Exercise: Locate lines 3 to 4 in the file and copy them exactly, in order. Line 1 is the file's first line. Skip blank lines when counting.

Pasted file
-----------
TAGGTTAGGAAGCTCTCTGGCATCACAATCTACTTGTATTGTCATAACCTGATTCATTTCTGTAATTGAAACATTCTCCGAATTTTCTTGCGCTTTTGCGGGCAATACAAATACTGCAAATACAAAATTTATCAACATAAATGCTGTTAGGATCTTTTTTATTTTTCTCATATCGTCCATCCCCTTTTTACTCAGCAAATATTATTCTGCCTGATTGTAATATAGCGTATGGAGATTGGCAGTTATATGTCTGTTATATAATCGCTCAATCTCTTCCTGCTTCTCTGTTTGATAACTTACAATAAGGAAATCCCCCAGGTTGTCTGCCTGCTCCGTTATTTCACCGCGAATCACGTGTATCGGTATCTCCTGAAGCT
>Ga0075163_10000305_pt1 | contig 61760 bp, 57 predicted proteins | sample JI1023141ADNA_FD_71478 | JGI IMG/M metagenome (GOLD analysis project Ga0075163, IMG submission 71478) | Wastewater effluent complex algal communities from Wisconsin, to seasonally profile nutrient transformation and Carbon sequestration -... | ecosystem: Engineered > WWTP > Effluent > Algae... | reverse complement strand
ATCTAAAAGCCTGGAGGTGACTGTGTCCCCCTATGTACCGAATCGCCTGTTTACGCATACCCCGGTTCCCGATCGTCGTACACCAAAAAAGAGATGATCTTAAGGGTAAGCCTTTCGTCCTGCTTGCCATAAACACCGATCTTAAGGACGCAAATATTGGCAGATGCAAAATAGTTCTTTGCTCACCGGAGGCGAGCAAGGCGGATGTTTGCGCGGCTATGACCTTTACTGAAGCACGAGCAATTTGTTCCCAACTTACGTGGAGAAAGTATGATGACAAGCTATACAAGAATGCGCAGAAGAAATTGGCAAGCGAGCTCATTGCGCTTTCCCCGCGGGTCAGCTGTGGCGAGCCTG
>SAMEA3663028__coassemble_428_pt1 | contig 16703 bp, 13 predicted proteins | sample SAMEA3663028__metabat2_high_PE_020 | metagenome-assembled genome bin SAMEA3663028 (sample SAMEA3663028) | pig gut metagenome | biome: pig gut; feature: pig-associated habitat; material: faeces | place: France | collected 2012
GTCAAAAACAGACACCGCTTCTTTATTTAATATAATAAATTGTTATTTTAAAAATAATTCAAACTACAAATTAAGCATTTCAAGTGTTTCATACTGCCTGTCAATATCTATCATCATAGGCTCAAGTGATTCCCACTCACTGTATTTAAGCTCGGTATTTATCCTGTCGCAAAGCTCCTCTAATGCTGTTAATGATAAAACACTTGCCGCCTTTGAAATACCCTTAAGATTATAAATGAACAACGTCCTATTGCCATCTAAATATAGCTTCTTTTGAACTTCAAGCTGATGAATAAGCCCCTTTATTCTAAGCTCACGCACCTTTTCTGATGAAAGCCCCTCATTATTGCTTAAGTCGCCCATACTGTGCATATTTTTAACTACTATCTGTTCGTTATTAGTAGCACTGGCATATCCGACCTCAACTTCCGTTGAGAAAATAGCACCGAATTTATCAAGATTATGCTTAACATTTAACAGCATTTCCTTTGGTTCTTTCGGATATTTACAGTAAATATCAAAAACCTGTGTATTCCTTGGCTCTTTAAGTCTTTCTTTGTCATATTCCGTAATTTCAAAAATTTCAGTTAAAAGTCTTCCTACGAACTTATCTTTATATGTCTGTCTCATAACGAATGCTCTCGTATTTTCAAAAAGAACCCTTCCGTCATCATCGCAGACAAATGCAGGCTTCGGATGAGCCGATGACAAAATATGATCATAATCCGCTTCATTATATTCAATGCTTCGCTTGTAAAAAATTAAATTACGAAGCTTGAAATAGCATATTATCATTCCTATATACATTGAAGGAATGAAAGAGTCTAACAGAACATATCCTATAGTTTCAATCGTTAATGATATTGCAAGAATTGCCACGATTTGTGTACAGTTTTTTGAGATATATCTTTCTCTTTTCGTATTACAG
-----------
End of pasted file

ATCTAAAAGCCTGGAGGTGACTGTGTCCCCCTATGTACCGAATCGCCTGTTTACGCATACCCCGGTTCCCGATCGTCGTACACCAAAAAAGAGATGATCTTAAGGGTAAGCCTTTCGTCCTGCTTGCCATAAACACCGATCTTAAGGACGCAAATATTGGCAGATGCAAAATAGTTCTTTGCTCACCGGAGGCGAGCAAGGCGGATGTTTGCGCGGCTATGACCTTTACTGAAGCACGAGCAATTTGTTCCCAACTTACGTGGAGAAAGTATGATGACAAGCTATACAAGAATGCGCAGAAGAAATTGGCAAGCGAGCTCATTGCGCTTTCCCCGCGGGTCAGCTGTGGCGAGCCTG
>SAMEA3663028__coassemble_428_pt1 | contig 16703 bp, 13 predicted proteins | sample SAMEA3663028__metabat2_high_PE_020 | metagenome-assembled genome bin SAMEA3663028 (sample SAMEA3663028) | pig gut metagenome | biome: pig gut; feature: pig-associated habitat; material: faeces | place: France | collected 2012